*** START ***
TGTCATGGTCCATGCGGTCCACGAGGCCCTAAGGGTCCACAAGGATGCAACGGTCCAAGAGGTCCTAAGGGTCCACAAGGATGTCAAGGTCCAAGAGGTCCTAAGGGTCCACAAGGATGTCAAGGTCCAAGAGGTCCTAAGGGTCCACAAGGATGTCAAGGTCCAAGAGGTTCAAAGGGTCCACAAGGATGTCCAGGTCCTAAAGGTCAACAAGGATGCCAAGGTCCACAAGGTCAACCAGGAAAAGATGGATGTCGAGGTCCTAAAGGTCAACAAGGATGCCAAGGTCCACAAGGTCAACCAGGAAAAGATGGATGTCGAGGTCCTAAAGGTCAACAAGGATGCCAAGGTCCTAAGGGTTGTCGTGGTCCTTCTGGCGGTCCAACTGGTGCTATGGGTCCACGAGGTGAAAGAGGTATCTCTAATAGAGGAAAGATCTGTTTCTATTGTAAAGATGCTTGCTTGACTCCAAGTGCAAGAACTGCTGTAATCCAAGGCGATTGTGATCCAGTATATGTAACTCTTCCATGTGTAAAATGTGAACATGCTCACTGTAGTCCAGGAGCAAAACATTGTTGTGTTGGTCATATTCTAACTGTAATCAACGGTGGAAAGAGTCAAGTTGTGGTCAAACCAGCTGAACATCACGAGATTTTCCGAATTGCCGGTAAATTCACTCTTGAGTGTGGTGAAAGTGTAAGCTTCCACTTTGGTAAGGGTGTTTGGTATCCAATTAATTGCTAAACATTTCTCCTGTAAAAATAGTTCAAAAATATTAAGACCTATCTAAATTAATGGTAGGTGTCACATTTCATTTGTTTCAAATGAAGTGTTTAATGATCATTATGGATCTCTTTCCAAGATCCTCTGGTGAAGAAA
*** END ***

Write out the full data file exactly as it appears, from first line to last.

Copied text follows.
TGTCATGGTCCATGCGGTCCACGAGGCCCTAAGGGTCCACAAGGATGCAACGGTCCAAGAGGTCCTAAGGGTCCACAAGGATGTCAAGGTCCAAGAGGTCCTAAGGGTCCACAAGGATGTCAAGGTCCAAGAGGTCCTAAGGGTCCACAAGGATGTCAAGGTCCAAGAGGTTCAAAGGGTCCACAAGGATGTCCAGGTCCTAAAGGTCAACAAGGATGCCAAGGTCCACAAGGTCAACCAGGAAAAGATGGATGTCGAGGTCCTAAAGGTCAACAAGGATGCCAAGGTCCACAAGGTCAACCAGGAAAAGATGGATGTCGAGGTCCTAAAGGTCAACAAGGATGCCAAGGTCCTAAGGGTTGTCGTGGTCCTTCTGGCGGTCCAACTGGTGCTATGGGTCCACGAGGTGAAAGAGGTATCTCTAATAGAGGAAAGATCTGTTTCTATTGTAAAGATGCTTGCTTGACTCCAAGTGCAAGAACTGCTGTAATCCAAGGCGATTGTGATCCAGTATATGTAACTCTTCCATGTGTAAAATGTGAACATGCTCACTGTAGTCCAGGAGCAAAACATTGTTGTGTTGGTCATATTCTAACTGTAATCAACGGTGGAAAGAGTCAAGTTGTGGTCAAACCAGCTGAACATCACGAGATTTTCCGAATTGCCGGTAAATTCACTCTTGAGTGTGGTGAAAGTGTAAGCTTCCACTTTGGTAAGGGTGTTTGGTATCCAATTAATTGCTAAACATTTCTCCTGTAAAAATAGTTCAAAAATATTAAGACCTATCTAAATTAATGGTAGGTGTCACATTTCATTTGTTTCAAATGAAGTGTTTAATGATCATTATGGATCTCTTTCCAAGATCCTCTGGTGAAGAAA